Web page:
The hemispheric difference in auditory neural activities might be also explained by the 'asymmetric sampling in time' concept as suggested by Poeppel . The author assumed that the left human auditory cortex has shorter temporal integration windows (25–50 ms), whereas the auditory cortex of the right hemisphere needs longer time windows (200–300 ms) to extract auditory information from the signal. An fMRI study  supported the hypothesis by demonstrating that the activities in the higher-order superior temporal sulci of left and right hemisphere depended on the modulation rate of the sound signals. Under natural circumstances, the quick analysis of deviant sound signals in noisy environments is essential for survival (i.e. the footfalls of predators). Therefore, the finer temporal resolution in the left hemisphere would play an important role for the monitoring and the detection of deviant sound signals in noisy situations. The results also showed that hemispheric differences during both ipsi- and contra-lateral masking were mainly caused by SB. Therefore, spectral cues seem to be helpful for the left hemisphere to separate signal from noise. This might indicate that spectral differences between signal and noise allow quick and rough segregation of sound signals in noisy environments in the left hemisphere by applying short temporal integration windows at the expense of slow and fine frequency analysis, which is dominantly accomplished in the right hemisphere. Thus, these results support the 'asymmetric sampling in time' concept by demonstrating that the masker affects the N1m response less in the left hemisphere compared to the right.
A previous MEG study  demonstrated that the N1m amplitude was significantly larger in the contra-lateral hemisphere, and another MEG study  showed right hemispheric laterality of the ASSR in addition to the effect of stimulation side. These results seem to be contradictory to the results obtained in the present study. Here, in order to clarify masking effects, we normalized N1m and ASSR source strengths during both ipsi- and contra-lateral masking with respect to the source strengths obtained in the control condition in left and right hemispheres individually. Hence, the contra-lateral N1m dominance and the right hemispheric ASSR laterality, which were obtained in the control condition, do not contribute to the hemispheric differences reported here.
N1m decrements during contra-lateral masking
We observed N1m decrements during contra-lateral masking, whereas in another MEG study  this effect did not reach significance. Several explanations for this apparent discrepancy appear conceivable: first, in the previous study , a shorter time interval between stimulus onsets was used (0.8–1.0 s). Our longer time interval of 2.0–3.0 s is expected to result in larger N1m source strengths, which in turn might have lead to the observed higher sensitivity of the N1m decrements during contra-lateral masking. Second, we used complex stimuli consisting of several frequency components (Figure 8B,C) instead of the pure tone used in the previous MEG study . These comparably complex stimuli might have also contributed to the increment in N1m source strength, because complex sounds activate more neurons in non-primary auditory cortex than pure tones . Third, we used a CFN composed of narrowly defined band-passed noises as masker. Compared to the broadband noise used in the previous MEG study , the CFN might selectively have activated neurons that correspond to the pass-band frequencies of the CFN. Such frequency specific neural activities elicited by the contra-laterally presented CFN might have more efficiently contributed to the significant N1m decrements we have observed here. Fourth, in the present study, we used amplitude-modulated sounds characterized by specific temporal structures causing temporal encoding corresponding to the stimulus envelopes. Temporal neural activities elicited by the amplitude-modulated sounds might have caused the significant N1m decrements observed in the present study, as Galambos and Makeig  showed significant contra-lateral masking effects by presenting a sound with a specific temporal feature.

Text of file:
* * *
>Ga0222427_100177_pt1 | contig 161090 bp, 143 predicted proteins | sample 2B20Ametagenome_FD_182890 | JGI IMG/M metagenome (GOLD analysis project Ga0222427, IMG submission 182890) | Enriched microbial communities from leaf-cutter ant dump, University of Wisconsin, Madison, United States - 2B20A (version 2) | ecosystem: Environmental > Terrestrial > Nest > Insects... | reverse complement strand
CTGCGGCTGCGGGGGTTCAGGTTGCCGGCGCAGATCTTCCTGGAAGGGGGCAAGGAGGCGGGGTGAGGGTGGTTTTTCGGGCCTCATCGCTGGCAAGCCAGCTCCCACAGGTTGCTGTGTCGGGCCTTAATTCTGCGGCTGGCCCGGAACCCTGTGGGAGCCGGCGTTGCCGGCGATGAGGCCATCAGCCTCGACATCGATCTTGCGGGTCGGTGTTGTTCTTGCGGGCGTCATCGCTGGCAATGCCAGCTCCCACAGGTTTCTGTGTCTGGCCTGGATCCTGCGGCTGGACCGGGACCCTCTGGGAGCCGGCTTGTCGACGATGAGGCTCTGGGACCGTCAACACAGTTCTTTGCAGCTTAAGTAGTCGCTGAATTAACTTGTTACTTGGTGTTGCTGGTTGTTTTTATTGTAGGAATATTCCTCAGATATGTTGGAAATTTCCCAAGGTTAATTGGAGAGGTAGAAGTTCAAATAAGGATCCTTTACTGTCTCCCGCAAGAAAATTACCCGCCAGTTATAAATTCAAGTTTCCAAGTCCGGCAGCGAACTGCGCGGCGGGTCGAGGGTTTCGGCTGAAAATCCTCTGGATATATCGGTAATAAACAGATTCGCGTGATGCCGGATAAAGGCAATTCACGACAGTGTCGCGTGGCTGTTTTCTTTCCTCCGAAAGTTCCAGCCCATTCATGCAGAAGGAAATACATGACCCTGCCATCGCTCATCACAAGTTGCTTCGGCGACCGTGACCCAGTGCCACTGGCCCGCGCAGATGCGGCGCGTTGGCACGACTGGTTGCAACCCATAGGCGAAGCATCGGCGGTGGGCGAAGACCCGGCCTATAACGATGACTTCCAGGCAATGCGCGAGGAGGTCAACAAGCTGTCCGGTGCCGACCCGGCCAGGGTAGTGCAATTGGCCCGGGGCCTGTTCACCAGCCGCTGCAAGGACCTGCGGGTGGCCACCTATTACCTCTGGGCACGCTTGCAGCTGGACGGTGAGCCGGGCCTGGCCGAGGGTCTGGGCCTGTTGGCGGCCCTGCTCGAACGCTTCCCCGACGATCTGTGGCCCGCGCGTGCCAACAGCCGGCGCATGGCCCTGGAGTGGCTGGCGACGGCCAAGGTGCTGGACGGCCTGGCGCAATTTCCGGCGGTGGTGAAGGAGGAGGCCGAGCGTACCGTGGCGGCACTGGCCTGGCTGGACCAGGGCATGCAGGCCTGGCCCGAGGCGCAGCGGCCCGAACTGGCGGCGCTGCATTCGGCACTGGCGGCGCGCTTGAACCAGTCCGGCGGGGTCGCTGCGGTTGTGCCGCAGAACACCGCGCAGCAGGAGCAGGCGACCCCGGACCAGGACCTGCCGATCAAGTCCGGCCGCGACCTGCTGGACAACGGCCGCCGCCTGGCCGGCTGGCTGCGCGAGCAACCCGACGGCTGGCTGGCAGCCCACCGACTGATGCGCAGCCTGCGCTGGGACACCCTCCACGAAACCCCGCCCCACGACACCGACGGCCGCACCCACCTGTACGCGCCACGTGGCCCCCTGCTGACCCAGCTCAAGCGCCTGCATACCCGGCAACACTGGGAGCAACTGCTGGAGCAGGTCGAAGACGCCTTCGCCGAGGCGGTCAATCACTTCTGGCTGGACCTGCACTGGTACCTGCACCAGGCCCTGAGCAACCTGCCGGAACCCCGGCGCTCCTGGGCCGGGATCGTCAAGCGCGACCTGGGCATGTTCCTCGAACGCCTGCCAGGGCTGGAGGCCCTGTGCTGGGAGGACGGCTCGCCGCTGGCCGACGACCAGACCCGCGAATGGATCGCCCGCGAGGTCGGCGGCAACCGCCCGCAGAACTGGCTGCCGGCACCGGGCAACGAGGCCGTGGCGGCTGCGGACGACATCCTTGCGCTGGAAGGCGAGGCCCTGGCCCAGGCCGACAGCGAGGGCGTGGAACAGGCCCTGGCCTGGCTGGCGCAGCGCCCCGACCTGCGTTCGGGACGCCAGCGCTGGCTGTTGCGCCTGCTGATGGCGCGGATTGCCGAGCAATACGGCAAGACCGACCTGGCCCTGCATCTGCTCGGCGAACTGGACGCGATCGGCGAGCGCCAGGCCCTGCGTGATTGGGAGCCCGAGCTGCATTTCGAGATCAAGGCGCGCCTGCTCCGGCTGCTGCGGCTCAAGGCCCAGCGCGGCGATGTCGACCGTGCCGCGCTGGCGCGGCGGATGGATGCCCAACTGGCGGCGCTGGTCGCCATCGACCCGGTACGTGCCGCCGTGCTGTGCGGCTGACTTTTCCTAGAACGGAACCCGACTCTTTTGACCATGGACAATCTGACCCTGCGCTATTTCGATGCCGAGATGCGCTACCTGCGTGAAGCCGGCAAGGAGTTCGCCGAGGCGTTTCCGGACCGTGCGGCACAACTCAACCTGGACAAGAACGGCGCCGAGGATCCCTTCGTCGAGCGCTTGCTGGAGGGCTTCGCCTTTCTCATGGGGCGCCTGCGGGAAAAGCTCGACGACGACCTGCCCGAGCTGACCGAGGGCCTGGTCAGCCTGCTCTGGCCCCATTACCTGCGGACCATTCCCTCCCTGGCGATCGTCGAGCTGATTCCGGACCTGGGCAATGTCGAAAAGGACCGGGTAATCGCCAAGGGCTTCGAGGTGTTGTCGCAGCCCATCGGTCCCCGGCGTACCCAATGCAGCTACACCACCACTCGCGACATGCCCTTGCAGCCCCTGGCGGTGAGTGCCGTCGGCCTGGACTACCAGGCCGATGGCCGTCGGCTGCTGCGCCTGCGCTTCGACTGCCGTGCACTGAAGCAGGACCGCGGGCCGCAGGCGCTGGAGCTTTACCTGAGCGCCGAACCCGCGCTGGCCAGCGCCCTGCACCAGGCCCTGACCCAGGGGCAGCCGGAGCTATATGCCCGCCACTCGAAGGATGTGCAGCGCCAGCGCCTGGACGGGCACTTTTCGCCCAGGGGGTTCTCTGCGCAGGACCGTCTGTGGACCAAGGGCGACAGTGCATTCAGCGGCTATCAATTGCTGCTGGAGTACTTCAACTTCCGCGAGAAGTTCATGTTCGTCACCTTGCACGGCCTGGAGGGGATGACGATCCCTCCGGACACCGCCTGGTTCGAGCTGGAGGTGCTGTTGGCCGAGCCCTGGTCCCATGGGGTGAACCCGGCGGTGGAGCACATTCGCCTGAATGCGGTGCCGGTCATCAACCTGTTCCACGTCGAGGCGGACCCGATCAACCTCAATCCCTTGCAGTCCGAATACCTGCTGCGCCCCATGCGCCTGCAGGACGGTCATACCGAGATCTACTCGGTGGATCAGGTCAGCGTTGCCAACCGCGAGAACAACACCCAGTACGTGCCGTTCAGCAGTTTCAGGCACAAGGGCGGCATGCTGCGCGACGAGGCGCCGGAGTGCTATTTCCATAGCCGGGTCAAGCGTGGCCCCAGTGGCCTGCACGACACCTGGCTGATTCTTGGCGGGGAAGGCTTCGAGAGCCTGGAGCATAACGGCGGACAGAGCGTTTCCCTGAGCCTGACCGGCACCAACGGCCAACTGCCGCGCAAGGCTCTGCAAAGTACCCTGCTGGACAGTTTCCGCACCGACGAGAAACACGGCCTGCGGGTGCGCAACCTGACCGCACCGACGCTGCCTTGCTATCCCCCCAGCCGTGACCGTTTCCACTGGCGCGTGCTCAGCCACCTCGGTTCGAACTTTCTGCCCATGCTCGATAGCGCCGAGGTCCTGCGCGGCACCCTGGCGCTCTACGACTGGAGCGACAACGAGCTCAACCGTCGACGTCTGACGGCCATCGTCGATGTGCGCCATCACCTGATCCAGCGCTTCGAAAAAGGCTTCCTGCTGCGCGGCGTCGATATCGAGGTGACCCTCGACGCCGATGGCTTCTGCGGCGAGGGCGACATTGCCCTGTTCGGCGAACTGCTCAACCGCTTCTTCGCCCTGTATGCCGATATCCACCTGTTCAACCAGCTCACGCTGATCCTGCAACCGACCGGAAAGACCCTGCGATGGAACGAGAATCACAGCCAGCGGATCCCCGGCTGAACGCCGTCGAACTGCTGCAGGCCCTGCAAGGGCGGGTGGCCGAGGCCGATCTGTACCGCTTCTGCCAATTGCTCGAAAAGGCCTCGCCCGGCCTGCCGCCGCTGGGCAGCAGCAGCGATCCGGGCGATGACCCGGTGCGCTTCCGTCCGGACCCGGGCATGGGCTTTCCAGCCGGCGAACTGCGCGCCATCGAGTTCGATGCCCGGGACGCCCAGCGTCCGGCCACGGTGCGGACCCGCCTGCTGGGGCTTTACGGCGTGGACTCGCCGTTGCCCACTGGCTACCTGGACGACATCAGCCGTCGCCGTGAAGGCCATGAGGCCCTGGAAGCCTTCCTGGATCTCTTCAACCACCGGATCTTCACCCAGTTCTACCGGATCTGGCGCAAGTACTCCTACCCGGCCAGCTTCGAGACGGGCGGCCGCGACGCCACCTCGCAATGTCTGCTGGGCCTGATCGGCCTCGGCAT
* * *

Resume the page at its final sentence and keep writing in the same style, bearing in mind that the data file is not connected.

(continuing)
Right ear advantage
ASSR decrements were significantly different between ears during ipsi-lateral masking: decrements were more pronounced for left compared to right ear stimulation. The less pronounced ASSR decrements during ipsi-lateral masking might reflect the so-called 'right ear advantage' suggested by a previous study . The author proposed that the right ear advantage was due to the amount of efferent inhibition, which is relatively small in right compared to left ear stimulation. Thus, the smaller number of inhibitory efferent neurons in the right ear might cause the less pronounced ASSR decrements during ipsi-lateral masking.